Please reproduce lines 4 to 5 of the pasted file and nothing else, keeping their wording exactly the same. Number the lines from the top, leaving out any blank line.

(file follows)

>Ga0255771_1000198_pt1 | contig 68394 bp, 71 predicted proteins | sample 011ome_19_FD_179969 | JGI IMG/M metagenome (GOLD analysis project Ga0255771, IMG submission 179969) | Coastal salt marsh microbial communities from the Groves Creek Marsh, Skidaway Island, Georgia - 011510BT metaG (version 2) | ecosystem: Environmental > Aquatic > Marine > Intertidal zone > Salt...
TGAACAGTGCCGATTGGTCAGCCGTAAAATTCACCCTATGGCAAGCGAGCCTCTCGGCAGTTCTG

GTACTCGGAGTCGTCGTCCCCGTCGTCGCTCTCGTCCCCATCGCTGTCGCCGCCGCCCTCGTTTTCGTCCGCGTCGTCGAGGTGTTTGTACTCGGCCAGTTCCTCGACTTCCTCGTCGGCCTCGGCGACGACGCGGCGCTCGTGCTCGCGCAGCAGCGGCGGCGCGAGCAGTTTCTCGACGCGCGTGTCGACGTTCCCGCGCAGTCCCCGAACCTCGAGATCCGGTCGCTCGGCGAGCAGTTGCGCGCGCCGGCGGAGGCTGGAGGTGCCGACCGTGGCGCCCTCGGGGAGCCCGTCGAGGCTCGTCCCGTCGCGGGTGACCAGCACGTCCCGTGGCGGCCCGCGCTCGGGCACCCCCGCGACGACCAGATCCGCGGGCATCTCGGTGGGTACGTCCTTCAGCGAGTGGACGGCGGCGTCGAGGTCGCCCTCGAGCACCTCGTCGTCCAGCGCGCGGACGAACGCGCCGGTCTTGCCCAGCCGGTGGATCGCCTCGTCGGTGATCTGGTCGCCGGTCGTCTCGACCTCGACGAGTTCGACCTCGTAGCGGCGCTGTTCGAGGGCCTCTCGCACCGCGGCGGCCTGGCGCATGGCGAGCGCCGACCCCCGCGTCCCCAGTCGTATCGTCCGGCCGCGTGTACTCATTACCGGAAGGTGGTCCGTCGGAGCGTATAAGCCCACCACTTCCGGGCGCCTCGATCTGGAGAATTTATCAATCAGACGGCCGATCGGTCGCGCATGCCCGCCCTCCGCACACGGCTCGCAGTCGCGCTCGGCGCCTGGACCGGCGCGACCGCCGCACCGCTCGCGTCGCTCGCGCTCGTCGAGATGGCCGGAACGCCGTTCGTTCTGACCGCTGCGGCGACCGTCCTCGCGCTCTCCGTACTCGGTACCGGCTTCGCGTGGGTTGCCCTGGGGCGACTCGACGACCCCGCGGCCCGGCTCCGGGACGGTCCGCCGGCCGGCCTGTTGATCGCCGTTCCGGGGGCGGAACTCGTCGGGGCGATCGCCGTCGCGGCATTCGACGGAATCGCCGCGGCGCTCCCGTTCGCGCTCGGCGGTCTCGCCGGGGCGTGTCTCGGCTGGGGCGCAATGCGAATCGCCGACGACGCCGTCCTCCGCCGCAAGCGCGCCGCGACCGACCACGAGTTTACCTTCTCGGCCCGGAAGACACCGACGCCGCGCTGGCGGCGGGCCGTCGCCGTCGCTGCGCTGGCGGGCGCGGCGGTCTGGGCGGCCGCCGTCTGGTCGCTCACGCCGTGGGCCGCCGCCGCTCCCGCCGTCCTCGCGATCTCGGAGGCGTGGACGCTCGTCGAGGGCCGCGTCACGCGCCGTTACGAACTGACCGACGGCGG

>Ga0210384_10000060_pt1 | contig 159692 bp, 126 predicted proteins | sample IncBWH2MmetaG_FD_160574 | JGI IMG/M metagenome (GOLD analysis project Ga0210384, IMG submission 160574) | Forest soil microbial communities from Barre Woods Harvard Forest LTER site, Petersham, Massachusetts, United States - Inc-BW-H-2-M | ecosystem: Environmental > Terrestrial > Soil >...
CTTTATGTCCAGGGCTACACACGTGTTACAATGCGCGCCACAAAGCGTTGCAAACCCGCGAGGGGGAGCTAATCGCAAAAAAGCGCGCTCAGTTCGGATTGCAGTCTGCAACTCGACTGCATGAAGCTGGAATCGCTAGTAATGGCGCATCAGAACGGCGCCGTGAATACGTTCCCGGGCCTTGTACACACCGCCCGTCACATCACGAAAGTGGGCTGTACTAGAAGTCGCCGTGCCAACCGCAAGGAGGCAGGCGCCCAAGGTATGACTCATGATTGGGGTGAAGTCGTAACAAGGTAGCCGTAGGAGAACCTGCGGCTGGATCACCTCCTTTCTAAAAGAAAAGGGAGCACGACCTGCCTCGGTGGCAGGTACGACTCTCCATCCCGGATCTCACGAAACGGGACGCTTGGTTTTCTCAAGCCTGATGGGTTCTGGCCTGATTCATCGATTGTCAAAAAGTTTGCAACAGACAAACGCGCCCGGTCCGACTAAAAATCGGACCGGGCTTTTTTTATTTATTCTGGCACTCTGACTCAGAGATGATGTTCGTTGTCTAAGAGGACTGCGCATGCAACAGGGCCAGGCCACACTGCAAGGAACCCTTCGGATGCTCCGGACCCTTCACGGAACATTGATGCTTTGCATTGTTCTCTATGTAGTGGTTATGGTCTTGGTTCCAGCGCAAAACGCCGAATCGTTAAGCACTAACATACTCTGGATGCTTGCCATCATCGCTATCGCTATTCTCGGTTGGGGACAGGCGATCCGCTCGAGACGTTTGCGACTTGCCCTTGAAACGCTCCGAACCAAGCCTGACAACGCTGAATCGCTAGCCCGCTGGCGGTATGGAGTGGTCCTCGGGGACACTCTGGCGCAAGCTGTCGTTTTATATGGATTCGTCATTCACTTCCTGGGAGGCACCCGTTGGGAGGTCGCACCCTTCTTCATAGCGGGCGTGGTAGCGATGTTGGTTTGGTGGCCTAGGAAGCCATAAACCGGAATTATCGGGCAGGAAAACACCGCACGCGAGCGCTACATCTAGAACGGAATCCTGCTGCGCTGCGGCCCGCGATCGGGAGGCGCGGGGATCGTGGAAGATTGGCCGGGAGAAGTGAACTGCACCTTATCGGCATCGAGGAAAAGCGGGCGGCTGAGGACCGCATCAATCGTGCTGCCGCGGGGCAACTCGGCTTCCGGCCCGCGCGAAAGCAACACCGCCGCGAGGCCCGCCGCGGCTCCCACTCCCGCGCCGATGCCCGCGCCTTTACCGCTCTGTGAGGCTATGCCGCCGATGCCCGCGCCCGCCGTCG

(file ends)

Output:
>Ga0210384_10000060_pt1 | contig 159692 bp, 126 predicted proteins | sample IncBWH2MmetaG_FD_160574 | JGI IMG/M metagenome (GOLD analysis project Ga0210384, IMG submission 160574) | Forest soil microbial communities from Barre Woods Harvard Forest LTER site, Petersham, Massachusetts, United States - Inc-BW-H-2-M | ecosystem: Environmental > Terrestrial > Soil >...
CTTTATGTCCAGGGCTACACACGTGTTACAATGCGCGCCACAAAGCGTTGCAAACCCGCGAGGGGGAGCTAATCGCAAAAAAGCGCGCTCAGTTCGGATTGCAGTCTGCAACTCGACTGCATGAAGCTGGAATCGCTAGTAATGGCGCATCAGAACGGCGCCGTGAATACGTTCCCGGGCCTTGTACACACCGCCCGTCACATCACGAAAGTGGGCTGTACTAGAAGTCGCCGTGCCAACCGCAAGGAGGCAGGCGCCCAAGGTATGACTCATGATTGGGGTGAAGTCGTAACAAGGTAGCCGTAGGAGAACCTGCGGCTGGATCACCTCCTTTCTAAAAGAAAAGGGAGCACGACCTGCCTCGGTGGCAGGTACGACTCTCCATCCCGGATCTCACGAAACGGGACGCTTGGTTTTCTCAAGCCTGATGGGTTCTGGCCTGATTCATCGATTGTCAAAAAGTTTGCAACAGACAAACGCGCCCGGTCCGACTAAAAATCGGACCGGGCTTTTTTTATTTATTCTGGCACTCTGACTCAGAGATGATGTTCGTTGTCTAAGAGGACTGCGCATGCAACAGGGCCAGGCCACACTGCAAGGAACCCTTCGGATGCTCCGGACCCTTCACGGAACATTGATGCTTTGCATTGTTCTCTATGTAGTGGTTATGGTCTTGGTTCCAGCGCAAAACGCCGAATCGTTAAGCACTAACATACTCTGGATGCTTGCCATCATCGCTATCGCTATTCTCGGTTGGGGACAGGCGATCCGCTCGAGACGTTTGCGACTTGCCCTTGAAACGCTCCGAACCAAGCCTGACAACGCTGAATCGCTAGCCCGCTGGCGGTATGGAGTGGTCCTCGGGGACACTCTGGCGCAAGCTGTCGTTTTATATGGATTCGTCATTCACTTCCTGGGAGGCACCCGTTGGGAGGTCGCACCCTTCTTCATAGCGGGCGTGGTAGCGATGTTGGTTTGGTGGCCTAGGAAGCCATAAACCGGAATTATCGGGCAGGAAAACACCGCACGCGAGCGCTACATCTAGAACGGAATCCTGCTGCGCTGCGGCCCGCGATCGGGAGGCGCGGGGATCGTGGAAGATTGGCCGGGAGAAGTGAACTGCACCTTATCGGCATCGAGGAAAAGCGGGCGGCTGAGGACCGCATCAATCGTGCTGCCGCGGGGCAACTCGGCTTCCGGCCCGCGCGAAAGCAACACCGCCGCGAGGCCCGCCGCGGCTCCCACTCCCGCGCCGATGCCCGCGCCTTTACCGCTCTGTGAGGCTATGCCGCCGATGCCCGCGCCCGCCGTCG